> Est. death toll: 88,000

The quake that struck northern Pakistan measured 7.6 on the magnitude scale, inflicting extensive damage in and around the regional capital of Muzaffarabad. Entire villages were leveled and an estimated 32,335 buildings collapsed across much of the country and into northern India, where thousands were killed or injured, and in parts of Afghanistan and Bangladesh. About four million people lost their homes in the quake.

Source: Vmenkov / Wikimedia Commons

8. Vietnam floods
> Location: Vietnam
> Date: Aug. 1971
> Est. death toll: 100,000

The Vietnamese capital of Hanoi had for centuries been protected by dikes and reservoirs to control seasonal flooding of the Red River Delta, a convergence of three major tributaries that have both threatened and nourished locals. But an unusually strong rainy season in 1971 came during the Vietnam War, which hampered the city’s ability to respond to the overloading of its flood control system. Though overshadowed by the war, this flooding was one of the worst natural disasters in the history of Vietnam.

Source: Uriel Sinai / Getty Images News via Getty Images

7. Cyclone Nargis
> Location: Myanmar
> Date: May 2008
> Est. death toll: 138,366

After forming into a massive category 4 storm over the Bay of Bengal, Cyclone Nargis plowed into Myanmar (Burma) with sustained winds of 130 miles per hour. The storm path took it right over the country’s heavily populated city of Yangon (Rangoon), which had been the capital of the country until 2006. Nargis caused extensive flooding in the city and nearby coastal plains.

Source: Public Domain / Wikimedia Commons

6. Cyclone Gorky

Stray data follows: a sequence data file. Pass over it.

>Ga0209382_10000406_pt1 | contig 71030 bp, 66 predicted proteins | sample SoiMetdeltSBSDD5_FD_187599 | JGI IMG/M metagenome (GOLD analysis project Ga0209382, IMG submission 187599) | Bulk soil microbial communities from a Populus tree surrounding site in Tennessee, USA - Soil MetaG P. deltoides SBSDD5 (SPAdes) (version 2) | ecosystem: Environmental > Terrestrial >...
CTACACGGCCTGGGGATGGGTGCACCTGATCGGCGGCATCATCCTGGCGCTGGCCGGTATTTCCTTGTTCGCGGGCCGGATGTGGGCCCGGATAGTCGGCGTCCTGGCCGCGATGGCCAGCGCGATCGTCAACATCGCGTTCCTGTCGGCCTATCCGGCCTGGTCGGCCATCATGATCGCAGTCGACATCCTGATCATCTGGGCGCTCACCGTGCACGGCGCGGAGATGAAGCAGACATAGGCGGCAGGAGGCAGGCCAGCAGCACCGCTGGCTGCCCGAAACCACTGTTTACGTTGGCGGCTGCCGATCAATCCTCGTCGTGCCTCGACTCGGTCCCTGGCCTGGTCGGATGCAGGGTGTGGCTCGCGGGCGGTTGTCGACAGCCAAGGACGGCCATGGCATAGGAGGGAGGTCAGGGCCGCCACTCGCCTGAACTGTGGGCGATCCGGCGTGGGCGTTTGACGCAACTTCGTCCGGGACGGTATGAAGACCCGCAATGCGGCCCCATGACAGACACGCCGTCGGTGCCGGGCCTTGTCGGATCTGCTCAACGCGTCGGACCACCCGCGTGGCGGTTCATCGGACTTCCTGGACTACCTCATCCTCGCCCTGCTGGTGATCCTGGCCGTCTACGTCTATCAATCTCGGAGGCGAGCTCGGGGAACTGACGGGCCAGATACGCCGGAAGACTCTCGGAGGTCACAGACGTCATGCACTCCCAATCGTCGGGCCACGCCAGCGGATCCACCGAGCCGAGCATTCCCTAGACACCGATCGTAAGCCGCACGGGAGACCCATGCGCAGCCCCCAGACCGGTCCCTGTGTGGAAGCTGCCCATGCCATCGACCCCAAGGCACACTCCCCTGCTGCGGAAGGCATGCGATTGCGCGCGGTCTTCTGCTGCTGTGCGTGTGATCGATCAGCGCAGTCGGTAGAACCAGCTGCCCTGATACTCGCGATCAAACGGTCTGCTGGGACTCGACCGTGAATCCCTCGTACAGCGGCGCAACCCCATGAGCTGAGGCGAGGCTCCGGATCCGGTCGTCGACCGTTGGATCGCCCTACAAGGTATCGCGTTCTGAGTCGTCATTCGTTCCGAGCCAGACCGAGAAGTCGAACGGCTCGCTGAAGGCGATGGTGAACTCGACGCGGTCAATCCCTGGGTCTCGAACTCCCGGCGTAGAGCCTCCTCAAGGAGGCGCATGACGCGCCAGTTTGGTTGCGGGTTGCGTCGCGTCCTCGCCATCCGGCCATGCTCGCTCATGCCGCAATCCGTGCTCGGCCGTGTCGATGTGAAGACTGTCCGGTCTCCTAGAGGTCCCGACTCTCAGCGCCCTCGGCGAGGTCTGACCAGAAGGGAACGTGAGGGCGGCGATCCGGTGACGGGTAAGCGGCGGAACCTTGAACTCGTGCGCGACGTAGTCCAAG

> Location: Bangladesh
> Date: April 1991
> Est. death toll: 139,000

Cyclone Gorky, a massive category 5 storm, made landfall in Bangladesh on the evening of April 29, bringing with it tidal surges as high as 30 feet. The storm hovered over the coastal lowlands for three to four hours, dumping a massive amount of rainfall on impoverished communities living at sea level. Later it was determined that cyclone shelters prevented 20% of the deaths than would have occurred without them – however there weren’t enough of these shelters to meet the demand.

Source: Mario Tama / Getty Images News via Getty Images

5. Port-au-Prince earthquake
> Location: Haiti
> Date: Jan. 12, 2010
> Est. death toll: 160,000

Of the ten deadliest natural catastrophes on this list, the 2010 Haiti earthquake is the only one outside Asia. The quake, magnitude 7.0, toppled hundreds of thousands of homes and tens of thousands of commercial buildings and was followed by dozens of aftershocks. One-story homes topped with sheet metal fared better than other structures with concrete rooftops, such as apartment warrens, churches, commercial centers, and government buildings lacking earthquake-resistant features.